PORTLAND — Plum Creek Timber Co. has completed a deal with The Nature Conservancy and the Forest Society of Maine that puts 363,000 acres in Maine’s North Woods into a conservation easement that bans development and limits logging while allowing public access for hunting, snowmobiling and other recreation.
The swath of land near Moosehead Lake is the largest contiguous conservation easement in America, Mike Tetreault, executive director of The Nature Conservancy in Maine, said Tuesday at an event formally announcing completion of the deal.
The easement was part of Plum Creek’s plan that rezoned nearly 400,000 acres in the Moosehead region to allow the Seattle-based land management company to develop a subdivision over 30 years with 821 residential lots and 1,204 additional residential units at two resorts. While the development is still years away, the easement was officially completed on Monday.
The easement covers land that includes 80 ponds, 30 sites with rare or endangered plants, 200 miles of shoreline and 800 miles of rivers and streams, said Tetreault.
“You have ecological jewels that are conserved, you have public access to an area of 400,000 acres and you have sustainable forestry as part of the easement,” he said. “You have the economic culture, you have the recreational culture and the ecological conservation that are all part of this.”
The property links with other protected lands to create an interconnected area of more than 2 million acres — stretching from the St. John Valley to Baxter State Park and Moosehead Lake — that’s protected from development and open for public access.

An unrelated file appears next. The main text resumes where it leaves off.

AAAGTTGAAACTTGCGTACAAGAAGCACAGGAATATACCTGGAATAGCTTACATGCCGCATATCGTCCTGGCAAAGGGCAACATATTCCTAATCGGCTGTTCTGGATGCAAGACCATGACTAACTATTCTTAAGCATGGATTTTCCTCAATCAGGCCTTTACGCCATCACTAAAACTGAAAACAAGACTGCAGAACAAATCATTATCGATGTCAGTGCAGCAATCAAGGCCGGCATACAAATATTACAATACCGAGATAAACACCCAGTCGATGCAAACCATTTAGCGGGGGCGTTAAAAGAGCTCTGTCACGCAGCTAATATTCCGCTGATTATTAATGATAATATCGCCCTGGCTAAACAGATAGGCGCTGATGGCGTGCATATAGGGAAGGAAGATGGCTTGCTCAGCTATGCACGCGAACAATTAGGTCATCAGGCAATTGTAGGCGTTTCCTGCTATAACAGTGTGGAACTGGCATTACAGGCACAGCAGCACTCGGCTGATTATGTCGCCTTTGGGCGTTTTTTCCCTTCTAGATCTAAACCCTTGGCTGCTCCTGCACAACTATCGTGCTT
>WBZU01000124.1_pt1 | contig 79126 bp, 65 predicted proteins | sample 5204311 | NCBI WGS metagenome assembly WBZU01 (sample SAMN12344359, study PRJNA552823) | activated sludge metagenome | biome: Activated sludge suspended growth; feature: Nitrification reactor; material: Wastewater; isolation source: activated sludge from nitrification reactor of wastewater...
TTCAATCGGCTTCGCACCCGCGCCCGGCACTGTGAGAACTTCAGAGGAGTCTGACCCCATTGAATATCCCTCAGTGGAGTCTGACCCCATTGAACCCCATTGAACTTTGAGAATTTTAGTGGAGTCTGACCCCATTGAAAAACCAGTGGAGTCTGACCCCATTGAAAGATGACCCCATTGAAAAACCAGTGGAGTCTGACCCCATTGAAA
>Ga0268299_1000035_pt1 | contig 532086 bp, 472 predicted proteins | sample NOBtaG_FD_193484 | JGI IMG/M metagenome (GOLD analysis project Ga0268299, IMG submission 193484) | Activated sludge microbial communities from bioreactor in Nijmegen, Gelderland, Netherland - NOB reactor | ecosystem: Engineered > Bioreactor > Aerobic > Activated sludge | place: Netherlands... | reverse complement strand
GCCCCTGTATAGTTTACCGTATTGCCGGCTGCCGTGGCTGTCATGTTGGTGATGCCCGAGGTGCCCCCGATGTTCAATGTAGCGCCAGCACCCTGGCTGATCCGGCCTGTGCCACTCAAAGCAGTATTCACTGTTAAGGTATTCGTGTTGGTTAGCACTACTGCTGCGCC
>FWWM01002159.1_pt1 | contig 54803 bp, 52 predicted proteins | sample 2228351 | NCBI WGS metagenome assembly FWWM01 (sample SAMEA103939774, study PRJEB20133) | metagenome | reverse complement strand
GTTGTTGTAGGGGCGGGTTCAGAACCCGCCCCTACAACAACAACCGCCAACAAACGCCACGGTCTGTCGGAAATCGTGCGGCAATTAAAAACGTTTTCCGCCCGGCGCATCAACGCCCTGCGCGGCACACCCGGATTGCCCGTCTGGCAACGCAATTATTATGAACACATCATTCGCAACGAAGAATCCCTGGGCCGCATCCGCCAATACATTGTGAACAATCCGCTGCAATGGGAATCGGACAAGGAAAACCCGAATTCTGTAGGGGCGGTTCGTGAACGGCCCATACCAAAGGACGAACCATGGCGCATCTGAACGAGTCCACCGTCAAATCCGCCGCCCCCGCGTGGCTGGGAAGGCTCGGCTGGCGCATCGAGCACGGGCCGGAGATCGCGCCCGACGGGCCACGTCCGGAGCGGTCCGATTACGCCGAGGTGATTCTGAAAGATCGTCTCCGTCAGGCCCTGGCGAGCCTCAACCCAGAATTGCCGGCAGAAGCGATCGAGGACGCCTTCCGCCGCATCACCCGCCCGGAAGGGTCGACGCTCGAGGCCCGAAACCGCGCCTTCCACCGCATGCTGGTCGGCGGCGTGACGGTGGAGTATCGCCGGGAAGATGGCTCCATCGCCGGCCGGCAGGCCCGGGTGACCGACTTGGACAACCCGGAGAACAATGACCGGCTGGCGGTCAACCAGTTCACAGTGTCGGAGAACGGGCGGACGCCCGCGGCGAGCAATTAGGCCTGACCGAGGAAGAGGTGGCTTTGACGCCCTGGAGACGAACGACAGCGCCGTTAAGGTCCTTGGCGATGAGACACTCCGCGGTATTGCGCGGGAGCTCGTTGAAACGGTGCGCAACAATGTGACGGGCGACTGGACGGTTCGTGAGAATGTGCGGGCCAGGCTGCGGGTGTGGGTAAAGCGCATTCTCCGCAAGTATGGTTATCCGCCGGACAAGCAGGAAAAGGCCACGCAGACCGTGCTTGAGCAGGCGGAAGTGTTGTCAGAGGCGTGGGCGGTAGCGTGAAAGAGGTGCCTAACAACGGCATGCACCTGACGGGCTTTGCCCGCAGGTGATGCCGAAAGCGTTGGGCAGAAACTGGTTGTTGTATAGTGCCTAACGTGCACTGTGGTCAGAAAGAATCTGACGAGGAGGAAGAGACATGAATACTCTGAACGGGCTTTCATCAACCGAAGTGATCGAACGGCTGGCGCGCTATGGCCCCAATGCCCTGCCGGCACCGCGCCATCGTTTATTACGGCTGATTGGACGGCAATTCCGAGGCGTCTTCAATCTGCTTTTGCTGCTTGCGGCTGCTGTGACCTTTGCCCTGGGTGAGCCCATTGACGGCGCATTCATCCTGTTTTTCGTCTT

The Nature Conservancy paid $10 million to Plum Creek for the easement. The Forest Society of Maine holds the easement and enforces the conditions.
The easement allows logging, one of the region’s economic engines, as long as loggers use sustainable harvesting practices. It also places restrictions on ecologically sensitive areas while allowing public access for recreational purposes including hunting, fishing, hiking and snowmobiling on 160 miles of trails.
Luke Muzzy, a manager with Plum Creek, said the easement helps both the forestry and the tourism industries, two of the longtime economic mainstays in the region that have fallen on tough times in recent years. Plum Creek has not set a timeline on when it will begin developing the land, he said.
“It’s hoped by many in the Moosehead Lake region that this concept plan with its conservation, recreational opportunities and development will help revive the economy,” he said.
When Plum Creek announced plans in 2005 for the largest subdivision in the state’s history, opposition groups called it wilderness sprawl, saying it would threaten the character of the North Woods, whose natural beauty was detailed 150 years ago in the writings of Henry David Thoreau.
On Tuesday, Restore: The North Woods issued a statement saying a better alternative than putting the land into an easement would be to permanently protect it within a new national park.
The easement still allows some development and uses that aren’t compatible with conservation, said Jym St. Pierre, Maine director of the conservation group.
“The easement deal is great for Plum Creek shareholders, who are getting $10 million, as well as millions more for selling other lands for conservation,” he said. “Whether it is a good deal for the people of Maine and for the land and wildlife in the region, time will tell.”